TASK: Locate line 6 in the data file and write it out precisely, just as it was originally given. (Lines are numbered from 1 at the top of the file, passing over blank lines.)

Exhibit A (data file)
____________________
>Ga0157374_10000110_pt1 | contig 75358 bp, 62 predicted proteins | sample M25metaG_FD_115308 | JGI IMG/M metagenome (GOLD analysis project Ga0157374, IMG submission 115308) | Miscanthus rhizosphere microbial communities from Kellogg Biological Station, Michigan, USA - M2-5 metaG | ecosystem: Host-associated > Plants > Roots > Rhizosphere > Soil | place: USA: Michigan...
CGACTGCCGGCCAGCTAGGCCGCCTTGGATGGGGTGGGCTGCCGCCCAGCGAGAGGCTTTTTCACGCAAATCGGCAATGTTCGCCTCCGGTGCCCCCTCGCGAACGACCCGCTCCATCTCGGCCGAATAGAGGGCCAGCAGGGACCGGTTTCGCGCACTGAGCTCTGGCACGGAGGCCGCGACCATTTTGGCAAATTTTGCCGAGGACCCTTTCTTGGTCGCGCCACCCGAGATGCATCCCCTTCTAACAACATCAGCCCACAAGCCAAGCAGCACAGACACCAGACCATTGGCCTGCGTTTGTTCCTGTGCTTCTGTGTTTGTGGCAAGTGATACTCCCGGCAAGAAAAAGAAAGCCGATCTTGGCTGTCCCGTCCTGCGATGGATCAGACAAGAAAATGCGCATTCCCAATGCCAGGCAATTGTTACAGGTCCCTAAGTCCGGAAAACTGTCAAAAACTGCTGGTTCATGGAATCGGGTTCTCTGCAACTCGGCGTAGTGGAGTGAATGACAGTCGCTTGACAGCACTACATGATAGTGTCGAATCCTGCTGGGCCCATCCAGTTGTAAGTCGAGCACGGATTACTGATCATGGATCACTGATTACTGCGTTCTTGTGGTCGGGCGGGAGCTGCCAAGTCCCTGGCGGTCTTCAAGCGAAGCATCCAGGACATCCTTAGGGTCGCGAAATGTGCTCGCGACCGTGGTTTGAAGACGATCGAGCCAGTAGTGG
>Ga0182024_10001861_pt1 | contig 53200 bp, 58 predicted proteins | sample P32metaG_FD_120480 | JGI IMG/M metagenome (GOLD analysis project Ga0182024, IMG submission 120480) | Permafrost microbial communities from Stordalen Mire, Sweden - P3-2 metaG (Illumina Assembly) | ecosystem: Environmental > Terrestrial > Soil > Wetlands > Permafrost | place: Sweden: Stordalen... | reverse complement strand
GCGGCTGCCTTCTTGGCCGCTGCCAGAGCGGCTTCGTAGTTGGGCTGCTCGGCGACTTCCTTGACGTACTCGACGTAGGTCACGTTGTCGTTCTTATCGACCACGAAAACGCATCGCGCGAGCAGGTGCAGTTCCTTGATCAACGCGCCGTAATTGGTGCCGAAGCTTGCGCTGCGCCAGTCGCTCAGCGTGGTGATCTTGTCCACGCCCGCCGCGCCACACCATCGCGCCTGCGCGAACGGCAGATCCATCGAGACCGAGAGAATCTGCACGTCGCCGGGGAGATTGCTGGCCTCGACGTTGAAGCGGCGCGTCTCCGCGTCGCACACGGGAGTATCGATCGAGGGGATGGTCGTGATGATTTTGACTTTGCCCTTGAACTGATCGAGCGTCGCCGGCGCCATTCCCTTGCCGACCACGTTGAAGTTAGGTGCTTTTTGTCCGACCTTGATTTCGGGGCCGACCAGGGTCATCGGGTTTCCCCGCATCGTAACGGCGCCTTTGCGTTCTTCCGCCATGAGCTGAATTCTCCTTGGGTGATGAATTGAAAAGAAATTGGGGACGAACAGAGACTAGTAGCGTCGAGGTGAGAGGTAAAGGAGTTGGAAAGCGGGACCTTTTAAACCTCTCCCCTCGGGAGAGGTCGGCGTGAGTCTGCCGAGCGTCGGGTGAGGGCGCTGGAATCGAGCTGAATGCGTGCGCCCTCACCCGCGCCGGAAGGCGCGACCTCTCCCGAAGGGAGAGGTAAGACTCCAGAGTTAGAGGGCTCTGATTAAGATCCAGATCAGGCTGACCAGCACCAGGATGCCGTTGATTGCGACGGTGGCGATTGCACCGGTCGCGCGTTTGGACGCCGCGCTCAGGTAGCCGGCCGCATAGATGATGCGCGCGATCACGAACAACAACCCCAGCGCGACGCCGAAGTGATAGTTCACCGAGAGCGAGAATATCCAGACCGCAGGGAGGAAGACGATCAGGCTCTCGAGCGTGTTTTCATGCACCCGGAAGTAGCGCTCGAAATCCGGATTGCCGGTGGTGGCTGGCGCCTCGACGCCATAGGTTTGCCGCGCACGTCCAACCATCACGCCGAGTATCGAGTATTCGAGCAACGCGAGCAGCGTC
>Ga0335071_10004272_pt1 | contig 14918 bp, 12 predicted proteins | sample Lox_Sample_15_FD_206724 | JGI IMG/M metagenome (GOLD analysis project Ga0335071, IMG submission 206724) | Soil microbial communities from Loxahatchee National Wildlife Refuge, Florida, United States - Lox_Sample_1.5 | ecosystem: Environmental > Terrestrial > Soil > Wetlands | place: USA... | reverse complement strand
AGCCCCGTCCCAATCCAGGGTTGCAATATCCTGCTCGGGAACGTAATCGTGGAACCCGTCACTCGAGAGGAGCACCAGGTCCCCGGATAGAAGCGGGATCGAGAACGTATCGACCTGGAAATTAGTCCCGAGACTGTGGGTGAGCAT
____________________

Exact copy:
AGCCCCGTCCCAATCCAGGGTTGCAATATCCTGCTCGGGAACGTAATCGTGGAACCCGTCACTCGAGAGGAGCACCAGGTCCCCGGATAGAAGCGGGATCGAGAACGTATCGACCTGGAAATTAGTCCCGAGACTGTGGGTGAGCAT